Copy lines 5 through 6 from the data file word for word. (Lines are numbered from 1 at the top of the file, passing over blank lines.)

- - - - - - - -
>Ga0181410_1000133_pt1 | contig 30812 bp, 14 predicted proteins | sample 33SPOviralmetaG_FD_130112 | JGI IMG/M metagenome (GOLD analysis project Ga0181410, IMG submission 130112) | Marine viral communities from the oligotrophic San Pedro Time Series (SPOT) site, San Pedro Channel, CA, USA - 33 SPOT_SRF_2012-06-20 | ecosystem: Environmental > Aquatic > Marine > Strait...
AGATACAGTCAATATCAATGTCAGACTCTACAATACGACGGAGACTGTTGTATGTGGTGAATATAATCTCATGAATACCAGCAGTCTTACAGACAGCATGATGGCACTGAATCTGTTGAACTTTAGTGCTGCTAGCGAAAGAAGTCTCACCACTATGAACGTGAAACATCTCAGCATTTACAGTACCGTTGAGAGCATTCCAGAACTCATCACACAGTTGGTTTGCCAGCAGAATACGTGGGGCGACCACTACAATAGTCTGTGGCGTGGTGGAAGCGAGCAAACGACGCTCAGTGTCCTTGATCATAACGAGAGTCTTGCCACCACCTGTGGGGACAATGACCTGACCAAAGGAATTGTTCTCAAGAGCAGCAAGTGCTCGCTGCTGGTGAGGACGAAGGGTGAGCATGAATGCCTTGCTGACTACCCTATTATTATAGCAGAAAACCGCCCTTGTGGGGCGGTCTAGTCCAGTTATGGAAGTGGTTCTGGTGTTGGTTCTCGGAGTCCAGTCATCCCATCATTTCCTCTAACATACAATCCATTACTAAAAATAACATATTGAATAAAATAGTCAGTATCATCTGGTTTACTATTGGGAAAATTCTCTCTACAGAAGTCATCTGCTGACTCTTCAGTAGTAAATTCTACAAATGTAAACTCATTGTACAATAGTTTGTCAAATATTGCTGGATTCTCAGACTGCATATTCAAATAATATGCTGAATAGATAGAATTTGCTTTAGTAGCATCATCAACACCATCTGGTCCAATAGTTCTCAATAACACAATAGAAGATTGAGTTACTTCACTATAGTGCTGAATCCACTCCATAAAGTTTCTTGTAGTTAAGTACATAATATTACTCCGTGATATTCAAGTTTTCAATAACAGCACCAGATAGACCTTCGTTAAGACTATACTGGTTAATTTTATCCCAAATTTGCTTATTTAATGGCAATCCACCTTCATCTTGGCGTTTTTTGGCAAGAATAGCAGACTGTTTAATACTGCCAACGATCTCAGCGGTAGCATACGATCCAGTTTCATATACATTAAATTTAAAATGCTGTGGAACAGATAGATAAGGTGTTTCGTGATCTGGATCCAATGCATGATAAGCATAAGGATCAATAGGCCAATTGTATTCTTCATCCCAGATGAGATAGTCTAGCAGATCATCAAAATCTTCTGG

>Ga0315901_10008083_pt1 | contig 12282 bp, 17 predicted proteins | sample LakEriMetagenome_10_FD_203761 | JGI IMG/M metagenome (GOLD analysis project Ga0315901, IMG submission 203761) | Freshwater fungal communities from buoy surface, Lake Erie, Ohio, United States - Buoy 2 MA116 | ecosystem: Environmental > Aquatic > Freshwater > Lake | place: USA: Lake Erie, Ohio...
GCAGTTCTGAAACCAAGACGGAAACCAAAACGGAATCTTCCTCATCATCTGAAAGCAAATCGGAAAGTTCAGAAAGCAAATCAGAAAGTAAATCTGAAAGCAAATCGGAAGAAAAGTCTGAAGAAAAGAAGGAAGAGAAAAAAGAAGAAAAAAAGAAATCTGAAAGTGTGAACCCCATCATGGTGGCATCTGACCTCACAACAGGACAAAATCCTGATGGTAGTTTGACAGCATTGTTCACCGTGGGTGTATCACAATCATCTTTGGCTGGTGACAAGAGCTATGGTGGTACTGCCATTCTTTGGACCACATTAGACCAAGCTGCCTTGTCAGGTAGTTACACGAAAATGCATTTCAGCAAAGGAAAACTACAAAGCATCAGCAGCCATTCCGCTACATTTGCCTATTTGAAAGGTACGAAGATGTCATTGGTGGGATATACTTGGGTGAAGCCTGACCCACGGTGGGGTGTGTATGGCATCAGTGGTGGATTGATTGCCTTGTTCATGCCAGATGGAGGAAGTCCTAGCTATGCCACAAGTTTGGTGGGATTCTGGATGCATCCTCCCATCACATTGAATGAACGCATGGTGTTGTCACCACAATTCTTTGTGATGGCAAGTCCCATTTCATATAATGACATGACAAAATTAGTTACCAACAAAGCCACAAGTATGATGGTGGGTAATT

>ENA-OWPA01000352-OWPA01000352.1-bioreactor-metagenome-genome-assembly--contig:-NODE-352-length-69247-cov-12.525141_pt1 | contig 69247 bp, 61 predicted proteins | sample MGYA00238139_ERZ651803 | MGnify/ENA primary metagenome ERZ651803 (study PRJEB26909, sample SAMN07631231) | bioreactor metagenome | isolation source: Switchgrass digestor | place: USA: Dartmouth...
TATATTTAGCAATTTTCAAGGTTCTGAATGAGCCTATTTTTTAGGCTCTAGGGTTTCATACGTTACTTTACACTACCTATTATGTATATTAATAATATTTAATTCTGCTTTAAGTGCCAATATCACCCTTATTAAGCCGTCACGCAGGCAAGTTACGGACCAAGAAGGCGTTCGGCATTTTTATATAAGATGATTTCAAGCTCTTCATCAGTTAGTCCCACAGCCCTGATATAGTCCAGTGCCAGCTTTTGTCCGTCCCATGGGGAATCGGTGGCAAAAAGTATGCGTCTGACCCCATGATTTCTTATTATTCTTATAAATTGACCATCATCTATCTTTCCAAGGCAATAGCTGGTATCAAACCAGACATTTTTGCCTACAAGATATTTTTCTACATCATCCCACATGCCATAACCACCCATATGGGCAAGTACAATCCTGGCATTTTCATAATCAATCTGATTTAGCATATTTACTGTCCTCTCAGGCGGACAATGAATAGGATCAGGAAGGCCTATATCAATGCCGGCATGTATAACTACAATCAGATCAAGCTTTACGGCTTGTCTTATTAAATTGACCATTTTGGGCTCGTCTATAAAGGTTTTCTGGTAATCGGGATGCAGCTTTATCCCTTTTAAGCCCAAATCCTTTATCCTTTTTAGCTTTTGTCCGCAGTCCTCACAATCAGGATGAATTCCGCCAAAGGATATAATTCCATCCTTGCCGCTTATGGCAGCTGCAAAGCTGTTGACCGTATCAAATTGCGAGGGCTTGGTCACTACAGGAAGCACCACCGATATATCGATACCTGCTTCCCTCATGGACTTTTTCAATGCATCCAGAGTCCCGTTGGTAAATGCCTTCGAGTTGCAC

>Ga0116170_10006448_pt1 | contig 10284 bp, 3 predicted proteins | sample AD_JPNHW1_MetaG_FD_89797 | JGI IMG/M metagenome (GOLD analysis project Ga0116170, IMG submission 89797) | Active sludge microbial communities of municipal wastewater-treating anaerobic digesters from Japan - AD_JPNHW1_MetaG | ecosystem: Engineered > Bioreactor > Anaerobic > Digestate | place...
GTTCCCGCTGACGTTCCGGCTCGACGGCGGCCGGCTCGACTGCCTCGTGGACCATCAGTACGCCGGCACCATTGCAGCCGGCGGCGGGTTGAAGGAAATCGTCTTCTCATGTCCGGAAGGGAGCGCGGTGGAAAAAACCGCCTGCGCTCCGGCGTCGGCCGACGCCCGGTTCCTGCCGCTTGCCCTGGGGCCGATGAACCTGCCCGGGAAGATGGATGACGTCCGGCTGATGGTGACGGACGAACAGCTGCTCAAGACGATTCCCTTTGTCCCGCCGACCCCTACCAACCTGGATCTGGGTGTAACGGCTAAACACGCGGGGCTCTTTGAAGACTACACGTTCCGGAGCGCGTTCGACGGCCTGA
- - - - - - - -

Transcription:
>ENA-OWPA01000352-OWPA01000352.1-bioreactor-metagenome-genome-assembly--contig:-NODE-352-length-69247-cov-12.525141_pt1 | contig 69247 bp, 61 predicted proteins | sample MGYA00238139_ERZ651803 | MGnify/ENA primary metagenome ERZ651803 (study PRJEB26909, sample SAMN07631231) | bioreactor metagenome | isolation source: Switchgrass digestor | place: USA: Dartmouth...
TATATTTAGCAATTTTCAAGGTTCTGAATGAGCCTATTTTTTAGGCTCTAGGGTTTCATACGTTACTTTACACTACCTATTATGTATATTAATAATATTTAATTCTGCTTTAAGTGCCAATATCACCCTTATTAAGCCGTCACGCAGGCAAGTTACGGACCAAGAAGGCGTTCGGCATTTTTATATAAGATGATTTCAAGCTCTTCATCAGTTAGTCCCACAGCCCTGATATAGTCCAGTGCCAGCTTTTGTCCGTCCCATGGGGAATCGGTGGCAAAAAGTATGCGTCTGACCCCATGATTTCTTATTATTCTTATAAATTGACCATCATCTATCTTTCCAAGGCAATAGCTGGTATCAAACCAGACATTTTTGCCTACAAGATATTTTTCTACATCATCCCACATGCCATAACCACCCATATGGGCAAGTACAATCCTGGCATTTTCATAATCAATCTGATTTAGCATATTTACTGTCCTCTCAGGCGGACAATGAATAGGATCAGGAAGGCCTATATCAATGCCGGCATGTATAACTACAATCAGATCAAGCTTTACGGCTTGTCTTATTAAATTGACCATTTTGGGCTCGTCTATAAAGGTTTTCTGGTAATCGGGATGCAGCTTTATCCCTTTTAAGCCCAAATCCTTTATCCTTTTTAGCTTTTGTCCGCAGTCCTCACAATCAGGATGAATTCCGCCAAAGGATATAATTCCATCCTTGCCGCTTATGGCAGCTGCAAAGCTGTTGACCGTATCAAATTGCGAGGGCTTGGTCACTACAGGAAGCACCACCGATATATCGATACCTGCTTCCCTCATGGACTTTTTCAATGCATCCAGAGTCCCGTTGGTAAATGCCTTCGAGTTGCAC